The Adviser is a separate registered charity
with two directors in common with Citizens Advice.
The charity is dormant and not consolidated in Citizens Advice accounts on the grounds that it is not
material. The registered office is the same as Citizens Advice.
of Citizens Advice Bureaux Trust (Friends of CABx) is a separate registered charity.
There were no trustees in common at the year-end; although during the year there were two trustees in
common. The charity is not consolidated in the Citizens Advice accounts on the grounds that it is not
material. During the year the trustees of Friends of CABx reviewed the role and future prospects of
the Trust in the light of declining income and changes in Citizen Advice priorities for fund raising.
It was decided that it would not be feasible to continue to operate the Trust, and the trustees agreed
to cease the operations of the charity with effect from 5 July 2005. This was accepted by Citizens Advice
Trustee Board on 16 February 2005, which will integrate the objectives of the Trust within their existing
fundraising and grant making objectives. The registered office is the same as Citizens Advice.
Citizens Advice International is a company registered in Belgium. It was formed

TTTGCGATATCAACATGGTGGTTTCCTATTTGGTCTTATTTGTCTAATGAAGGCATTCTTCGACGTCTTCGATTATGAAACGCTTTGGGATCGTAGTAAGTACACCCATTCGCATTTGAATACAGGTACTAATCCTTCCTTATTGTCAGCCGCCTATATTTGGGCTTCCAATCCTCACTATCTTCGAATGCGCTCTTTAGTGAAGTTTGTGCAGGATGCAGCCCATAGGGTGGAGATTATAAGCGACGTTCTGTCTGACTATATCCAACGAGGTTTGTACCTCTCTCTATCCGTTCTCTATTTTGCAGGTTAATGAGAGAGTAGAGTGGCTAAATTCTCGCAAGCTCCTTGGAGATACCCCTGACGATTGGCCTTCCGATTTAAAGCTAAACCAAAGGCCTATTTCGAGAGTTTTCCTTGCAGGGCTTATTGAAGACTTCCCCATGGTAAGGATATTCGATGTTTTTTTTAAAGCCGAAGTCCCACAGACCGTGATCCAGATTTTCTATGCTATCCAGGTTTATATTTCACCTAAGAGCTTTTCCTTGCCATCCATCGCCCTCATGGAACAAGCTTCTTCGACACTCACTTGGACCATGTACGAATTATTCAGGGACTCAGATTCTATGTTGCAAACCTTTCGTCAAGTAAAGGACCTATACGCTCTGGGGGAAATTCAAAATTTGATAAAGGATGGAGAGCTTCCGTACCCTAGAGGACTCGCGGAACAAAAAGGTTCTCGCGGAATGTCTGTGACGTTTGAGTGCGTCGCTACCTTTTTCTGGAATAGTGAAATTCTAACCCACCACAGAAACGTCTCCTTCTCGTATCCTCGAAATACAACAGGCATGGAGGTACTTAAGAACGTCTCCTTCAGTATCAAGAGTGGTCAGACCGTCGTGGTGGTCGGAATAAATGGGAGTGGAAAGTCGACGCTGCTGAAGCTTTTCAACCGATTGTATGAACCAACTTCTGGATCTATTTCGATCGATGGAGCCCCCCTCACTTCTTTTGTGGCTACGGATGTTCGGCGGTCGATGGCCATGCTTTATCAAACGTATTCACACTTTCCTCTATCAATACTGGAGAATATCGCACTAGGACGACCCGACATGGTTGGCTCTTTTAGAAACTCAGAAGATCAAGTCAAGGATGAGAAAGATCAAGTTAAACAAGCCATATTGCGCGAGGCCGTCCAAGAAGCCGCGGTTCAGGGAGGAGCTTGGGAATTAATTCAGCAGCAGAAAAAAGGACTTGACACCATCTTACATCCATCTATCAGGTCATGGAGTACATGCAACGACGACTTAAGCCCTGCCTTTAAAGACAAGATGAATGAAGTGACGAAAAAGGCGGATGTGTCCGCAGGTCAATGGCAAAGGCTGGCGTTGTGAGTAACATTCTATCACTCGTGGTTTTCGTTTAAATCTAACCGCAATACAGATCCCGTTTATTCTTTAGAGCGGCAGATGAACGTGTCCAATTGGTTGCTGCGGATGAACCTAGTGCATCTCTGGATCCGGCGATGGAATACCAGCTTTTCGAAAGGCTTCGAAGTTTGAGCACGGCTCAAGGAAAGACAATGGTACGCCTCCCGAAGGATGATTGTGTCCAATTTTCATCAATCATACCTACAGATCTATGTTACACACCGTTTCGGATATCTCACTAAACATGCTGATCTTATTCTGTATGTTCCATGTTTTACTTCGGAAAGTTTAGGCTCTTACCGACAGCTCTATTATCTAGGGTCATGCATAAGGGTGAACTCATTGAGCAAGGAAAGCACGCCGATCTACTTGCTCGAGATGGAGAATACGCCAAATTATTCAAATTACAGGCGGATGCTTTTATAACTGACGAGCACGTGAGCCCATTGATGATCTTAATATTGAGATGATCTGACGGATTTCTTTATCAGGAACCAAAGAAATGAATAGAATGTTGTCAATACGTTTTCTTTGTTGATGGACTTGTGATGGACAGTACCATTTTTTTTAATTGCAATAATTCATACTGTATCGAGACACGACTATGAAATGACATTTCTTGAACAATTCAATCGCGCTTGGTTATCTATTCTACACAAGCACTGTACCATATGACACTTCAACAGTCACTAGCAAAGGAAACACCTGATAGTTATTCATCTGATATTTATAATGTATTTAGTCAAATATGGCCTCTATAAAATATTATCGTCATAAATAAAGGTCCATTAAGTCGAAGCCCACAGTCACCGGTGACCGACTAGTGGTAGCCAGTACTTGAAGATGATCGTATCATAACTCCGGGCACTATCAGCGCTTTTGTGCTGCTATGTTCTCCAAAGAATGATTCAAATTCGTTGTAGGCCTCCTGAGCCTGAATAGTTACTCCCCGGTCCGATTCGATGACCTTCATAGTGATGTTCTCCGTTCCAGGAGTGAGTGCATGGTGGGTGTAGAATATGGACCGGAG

on March 2004, and from this time has operated from the registered office of Citizens Advice. Citizens
Advice International provides support to all Citizens Advice organisations worldwide. The registered
office is 57 rue de la Concorde, B-1050 Brussels, Belgium. Citizens Advice International is not consolidated
in the financial statements, as Citizens Advice does not have any significant control over the company.
material transactions between Citizens Advice and its connected charities are detailed in
note 23 of the accounts.
4.8 Internal controls and risk management
risk management system exists within Citizens Advice which sets out the major risks to which
the charity is exposed, as identified by the directors. Trustees and executive directors periodically
review the risks and systems. Procedures have been established to identify, monitor and manage the risks.
most significant risks for Citizens Advice relate to the pension fund: specifically bureaux
continuing to be able to make their contributions; uncertainty relating to the level of future DTI grant
in aid; risks associated with the achievement of key strategic objectives; and the potential future
risks associated with the strategic partnership contract with Hewlett Packard ending in 2008.
statement on the system of internal control included within this document sets out the risk
and control framework.